"Today's web services" says Professor Malte Schwarzkopf of Brown CS, "often store and process sensitive personal data without sufficient attention to data privacy. Privacy laws like the European Union's General Data Protection Regulation (GDPR), the California Consumer Privacy Act (CCPA), and the proposed United States Consumer Data Privacy Act (CDPA) and Consumer Online Privacy Rights Act (COPRA) give users new rights to control their data (for example, rights to access and erasure on request or to object to specific kinds of processing). With today's systems, compliance with these laws requires onerous manual labor, particularly from small and medium-sized organizations who don't have dedicated privacy teams."
Malte has just received a National Science Foundation (NSF) CAREER Award to investigate new systems that by construction comply with these privacy laws. CAREER Awards are given in support of outstanding junior faculty teacher-scholars who excel at research, education, and integration of the two within the context of an organizational mission.
The key idea of Schwarzkopf's research is to provide a "micro-database" for each user, which stores all their data and which they can choose to withdraw or resubscribe. His design enables new, fundamentally privacy-centric models, such as automatically removing idle users' data while making it easy for the users to return.
"How many websites do you have accounts with that you've since forgotten about?" Malte asks. "That hotel that you stayed at once five years ago still has your home address, travel dates, and passport number. Or the online store that you bought something from once; they probably still have your credit card details and purchase history. We would all be better off if this information went away after some time, and new privacy laws like the GDPR indeed require deletion after the information is no longer needed. But deleting data without making it harder for users to return if they actually want to continue using the service, perhaps after a long break, requires new systems built around data privacy controls from the ground up."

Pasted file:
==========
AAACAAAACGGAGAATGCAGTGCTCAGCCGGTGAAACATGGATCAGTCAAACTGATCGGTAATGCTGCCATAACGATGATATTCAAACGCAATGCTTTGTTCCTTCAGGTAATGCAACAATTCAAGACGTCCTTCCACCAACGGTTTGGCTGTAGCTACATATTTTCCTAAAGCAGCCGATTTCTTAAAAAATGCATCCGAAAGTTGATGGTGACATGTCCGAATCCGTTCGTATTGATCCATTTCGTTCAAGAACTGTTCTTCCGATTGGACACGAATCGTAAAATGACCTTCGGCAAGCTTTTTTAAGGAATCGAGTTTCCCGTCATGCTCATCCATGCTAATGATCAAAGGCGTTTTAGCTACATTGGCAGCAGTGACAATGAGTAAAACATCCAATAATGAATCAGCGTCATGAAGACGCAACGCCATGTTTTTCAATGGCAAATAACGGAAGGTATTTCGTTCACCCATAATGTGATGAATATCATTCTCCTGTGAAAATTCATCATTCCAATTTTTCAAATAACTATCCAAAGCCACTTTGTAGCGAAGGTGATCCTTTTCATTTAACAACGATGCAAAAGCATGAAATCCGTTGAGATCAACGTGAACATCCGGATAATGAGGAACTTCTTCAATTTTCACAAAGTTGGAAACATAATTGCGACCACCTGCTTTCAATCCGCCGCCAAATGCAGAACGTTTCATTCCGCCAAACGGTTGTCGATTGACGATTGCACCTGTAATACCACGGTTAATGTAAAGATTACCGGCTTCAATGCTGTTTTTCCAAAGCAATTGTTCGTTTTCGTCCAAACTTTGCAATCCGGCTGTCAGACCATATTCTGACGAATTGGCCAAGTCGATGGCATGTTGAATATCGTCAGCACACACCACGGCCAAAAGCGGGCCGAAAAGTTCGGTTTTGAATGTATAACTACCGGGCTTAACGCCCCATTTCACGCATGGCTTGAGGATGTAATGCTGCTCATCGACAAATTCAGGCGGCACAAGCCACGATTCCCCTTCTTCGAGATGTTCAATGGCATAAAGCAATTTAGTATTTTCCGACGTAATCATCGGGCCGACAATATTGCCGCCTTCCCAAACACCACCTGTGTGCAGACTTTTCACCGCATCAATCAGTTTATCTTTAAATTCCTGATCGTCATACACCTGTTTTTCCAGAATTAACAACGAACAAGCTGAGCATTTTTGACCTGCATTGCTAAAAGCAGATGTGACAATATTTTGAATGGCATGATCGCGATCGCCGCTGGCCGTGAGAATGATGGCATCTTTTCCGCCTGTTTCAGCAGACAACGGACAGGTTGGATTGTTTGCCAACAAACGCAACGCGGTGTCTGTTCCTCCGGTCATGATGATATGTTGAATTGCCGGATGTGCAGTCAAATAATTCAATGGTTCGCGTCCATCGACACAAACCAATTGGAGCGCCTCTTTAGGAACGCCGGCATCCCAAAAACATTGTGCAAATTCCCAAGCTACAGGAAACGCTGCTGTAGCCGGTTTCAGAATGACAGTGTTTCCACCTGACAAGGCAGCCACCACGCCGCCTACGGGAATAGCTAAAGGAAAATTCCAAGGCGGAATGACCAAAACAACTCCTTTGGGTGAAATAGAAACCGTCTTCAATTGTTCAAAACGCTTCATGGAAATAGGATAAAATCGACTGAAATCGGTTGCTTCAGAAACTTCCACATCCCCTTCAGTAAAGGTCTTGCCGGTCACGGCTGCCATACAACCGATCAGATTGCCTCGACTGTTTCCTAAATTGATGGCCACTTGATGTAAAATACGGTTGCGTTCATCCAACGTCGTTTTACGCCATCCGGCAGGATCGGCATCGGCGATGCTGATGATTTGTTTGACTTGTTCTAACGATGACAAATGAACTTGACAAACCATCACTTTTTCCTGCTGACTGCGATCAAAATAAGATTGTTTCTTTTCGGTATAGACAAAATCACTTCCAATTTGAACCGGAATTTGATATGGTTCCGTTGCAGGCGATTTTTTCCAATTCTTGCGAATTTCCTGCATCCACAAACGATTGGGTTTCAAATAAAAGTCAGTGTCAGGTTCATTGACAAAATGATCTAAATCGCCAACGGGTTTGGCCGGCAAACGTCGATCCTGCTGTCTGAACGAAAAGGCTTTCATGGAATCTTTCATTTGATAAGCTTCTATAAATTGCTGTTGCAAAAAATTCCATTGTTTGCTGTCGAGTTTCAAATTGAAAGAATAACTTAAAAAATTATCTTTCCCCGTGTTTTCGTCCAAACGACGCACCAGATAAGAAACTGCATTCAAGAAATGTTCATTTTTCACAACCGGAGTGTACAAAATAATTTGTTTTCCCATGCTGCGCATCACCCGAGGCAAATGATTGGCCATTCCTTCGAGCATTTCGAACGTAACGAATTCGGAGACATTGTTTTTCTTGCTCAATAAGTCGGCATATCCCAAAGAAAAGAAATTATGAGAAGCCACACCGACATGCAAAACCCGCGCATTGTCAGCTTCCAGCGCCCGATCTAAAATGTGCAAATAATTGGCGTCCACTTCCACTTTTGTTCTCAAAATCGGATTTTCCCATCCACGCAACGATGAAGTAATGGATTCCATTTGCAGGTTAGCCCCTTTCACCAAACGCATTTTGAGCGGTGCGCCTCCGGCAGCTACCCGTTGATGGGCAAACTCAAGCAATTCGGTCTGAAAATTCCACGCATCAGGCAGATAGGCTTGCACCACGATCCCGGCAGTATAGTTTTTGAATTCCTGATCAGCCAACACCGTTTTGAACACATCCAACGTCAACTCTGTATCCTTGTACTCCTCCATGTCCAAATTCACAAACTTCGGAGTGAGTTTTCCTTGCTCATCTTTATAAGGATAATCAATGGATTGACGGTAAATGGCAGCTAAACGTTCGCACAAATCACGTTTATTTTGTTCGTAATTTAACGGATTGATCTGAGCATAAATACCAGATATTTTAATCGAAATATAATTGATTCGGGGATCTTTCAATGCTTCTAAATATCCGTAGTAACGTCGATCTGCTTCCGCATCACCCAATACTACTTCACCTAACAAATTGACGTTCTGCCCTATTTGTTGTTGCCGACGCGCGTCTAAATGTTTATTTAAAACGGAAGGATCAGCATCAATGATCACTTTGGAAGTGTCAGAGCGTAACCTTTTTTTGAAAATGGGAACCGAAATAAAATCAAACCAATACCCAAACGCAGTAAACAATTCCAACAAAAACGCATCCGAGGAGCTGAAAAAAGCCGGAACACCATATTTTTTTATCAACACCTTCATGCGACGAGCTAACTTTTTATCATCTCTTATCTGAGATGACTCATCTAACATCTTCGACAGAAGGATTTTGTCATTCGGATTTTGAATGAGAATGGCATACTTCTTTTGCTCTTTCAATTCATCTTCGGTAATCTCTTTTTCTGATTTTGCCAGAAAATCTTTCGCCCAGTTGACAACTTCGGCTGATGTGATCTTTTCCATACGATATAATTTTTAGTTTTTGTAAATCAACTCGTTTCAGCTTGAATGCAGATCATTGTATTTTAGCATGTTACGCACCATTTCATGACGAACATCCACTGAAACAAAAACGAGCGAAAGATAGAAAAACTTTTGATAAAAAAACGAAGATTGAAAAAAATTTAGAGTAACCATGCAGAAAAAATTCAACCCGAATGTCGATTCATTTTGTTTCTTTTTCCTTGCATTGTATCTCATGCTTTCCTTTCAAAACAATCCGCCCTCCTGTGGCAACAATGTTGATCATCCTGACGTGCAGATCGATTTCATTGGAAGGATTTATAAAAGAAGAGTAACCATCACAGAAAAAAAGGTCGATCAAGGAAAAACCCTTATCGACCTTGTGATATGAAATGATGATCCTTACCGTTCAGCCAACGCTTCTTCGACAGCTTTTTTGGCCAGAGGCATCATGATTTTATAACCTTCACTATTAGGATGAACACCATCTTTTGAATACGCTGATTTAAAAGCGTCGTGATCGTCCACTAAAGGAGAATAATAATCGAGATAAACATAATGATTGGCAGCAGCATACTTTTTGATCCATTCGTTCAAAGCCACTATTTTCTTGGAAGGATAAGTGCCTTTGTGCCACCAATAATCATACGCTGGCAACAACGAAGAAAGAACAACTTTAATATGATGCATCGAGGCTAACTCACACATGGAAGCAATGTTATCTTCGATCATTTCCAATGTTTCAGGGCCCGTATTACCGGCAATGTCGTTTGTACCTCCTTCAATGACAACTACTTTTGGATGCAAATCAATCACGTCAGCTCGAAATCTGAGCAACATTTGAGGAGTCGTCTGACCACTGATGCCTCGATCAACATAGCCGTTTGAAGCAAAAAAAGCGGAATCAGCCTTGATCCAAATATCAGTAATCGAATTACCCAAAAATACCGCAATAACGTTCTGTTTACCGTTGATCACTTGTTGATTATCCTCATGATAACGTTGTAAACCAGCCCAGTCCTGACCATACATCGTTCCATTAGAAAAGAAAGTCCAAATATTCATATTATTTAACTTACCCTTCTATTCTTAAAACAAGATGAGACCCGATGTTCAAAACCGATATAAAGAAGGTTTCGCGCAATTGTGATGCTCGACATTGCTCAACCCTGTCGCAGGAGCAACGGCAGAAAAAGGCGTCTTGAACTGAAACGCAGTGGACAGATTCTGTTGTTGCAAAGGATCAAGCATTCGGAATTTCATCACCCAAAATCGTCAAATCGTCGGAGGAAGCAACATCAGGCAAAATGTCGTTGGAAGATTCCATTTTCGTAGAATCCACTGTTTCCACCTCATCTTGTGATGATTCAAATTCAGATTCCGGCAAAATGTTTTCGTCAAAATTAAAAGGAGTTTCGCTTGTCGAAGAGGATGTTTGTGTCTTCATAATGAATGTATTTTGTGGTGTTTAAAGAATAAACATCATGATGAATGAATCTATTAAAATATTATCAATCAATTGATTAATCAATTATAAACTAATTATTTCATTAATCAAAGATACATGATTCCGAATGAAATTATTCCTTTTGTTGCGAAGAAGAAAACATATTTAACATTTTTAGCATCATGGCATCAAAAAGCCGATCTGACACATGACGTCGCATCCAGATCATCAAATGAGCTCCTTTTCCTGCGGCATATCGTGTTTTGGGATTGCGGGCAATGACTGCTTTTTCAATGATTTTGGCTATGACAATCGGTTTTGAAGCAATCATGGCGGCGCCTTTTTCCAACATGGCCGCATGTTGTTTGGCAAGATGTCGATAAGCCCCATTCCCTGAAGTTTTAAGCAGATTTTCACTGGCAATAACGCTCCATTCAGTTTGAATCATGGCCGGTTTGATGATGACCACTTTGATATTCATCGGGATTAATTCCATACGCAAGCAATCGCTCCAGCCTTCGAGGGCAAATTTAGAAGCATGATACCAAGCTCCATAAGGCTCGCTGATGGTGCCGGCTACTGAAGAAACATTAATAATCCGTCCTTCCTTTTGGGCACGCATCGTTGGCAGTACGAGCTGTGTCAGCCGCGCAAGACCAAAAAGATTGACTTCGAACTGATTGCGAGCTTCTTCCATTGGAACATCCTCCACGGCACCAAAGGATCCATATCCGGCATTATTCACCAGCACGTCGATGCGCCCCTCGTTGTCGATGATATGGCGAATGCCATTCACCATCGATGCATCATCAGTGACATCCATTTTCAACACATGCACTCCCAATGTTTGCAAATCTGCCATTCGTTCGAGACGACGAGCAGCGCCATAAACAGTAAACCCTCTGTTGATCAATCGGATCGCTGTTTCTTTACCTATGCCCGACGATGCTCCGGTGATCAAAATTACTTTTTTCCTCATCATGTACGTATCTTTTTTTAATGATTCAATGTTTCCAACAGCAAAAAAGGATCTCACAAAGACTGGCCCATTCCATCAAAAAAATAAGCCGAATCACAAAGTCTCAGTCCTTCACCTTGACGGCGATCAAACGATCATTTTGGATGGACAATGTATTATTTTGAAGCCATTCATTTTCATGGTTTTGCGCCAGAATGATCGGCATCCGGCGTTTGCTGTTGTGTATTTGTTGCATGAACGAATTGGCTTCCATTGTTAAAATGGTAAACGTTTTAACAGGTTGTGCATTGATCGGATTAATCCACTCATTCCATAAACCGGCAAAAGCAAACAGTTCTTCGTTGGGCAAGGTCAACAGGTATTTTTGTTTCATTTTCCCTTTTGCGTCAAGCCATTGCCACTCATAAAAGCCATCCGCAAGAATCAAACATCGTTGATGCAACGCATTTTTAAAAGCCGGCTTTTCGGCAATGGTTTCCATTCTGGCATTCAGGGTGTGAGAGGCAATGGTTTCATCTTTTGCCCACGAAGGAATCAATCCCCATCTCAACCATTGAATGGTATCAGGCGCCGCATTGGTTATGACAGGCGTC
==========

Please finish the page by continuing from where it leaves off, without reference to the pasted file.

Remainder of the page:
"Realizing compliance-by-construction requires innovation in storage systems and data processing techniques," Malte explains. "To succeed, compliant-by-construction systems must match the convenience and performance of today's systems, and the project will contribute systems that efficiently handle millions of per-user micro-databases by advancing the state-of-the-art in scalable computing techniques (for example, inspired by the dataflow systems used to process big data)."
Schwarzkopf's proposed research will lead to new, compliant-by-construction equivalents of today's popular web service software. These privacy-first systems will provide off-the-shelf tools that automate and "democratize" good privacy practices for small and medium-size organizations. This has the potential to save considerable expense, prevent costly mistakes, and improve data privacy on the internet.
"This work," Malte tells us, "will produce open-source software that provides an off-the-shelf way to comply with major provisions of new privacy laws, which we hope will be useful to organizations that struggle today, and raise awareness that we can do better. All software developed in this project will be available as open-source code on the project website. The research has involved undergraduate students from the idea's inception: the very first prototype of our system was written by a Brown CS senior over the summer of 2020. In the future, we hope to continue to have undergraduates involved, and will add new modules on good privacy practices to courses in the CS curriculum."
For more information, click the link that follows to contact Brown CS Communication Outreach Specialist Jesse C. Polhemus.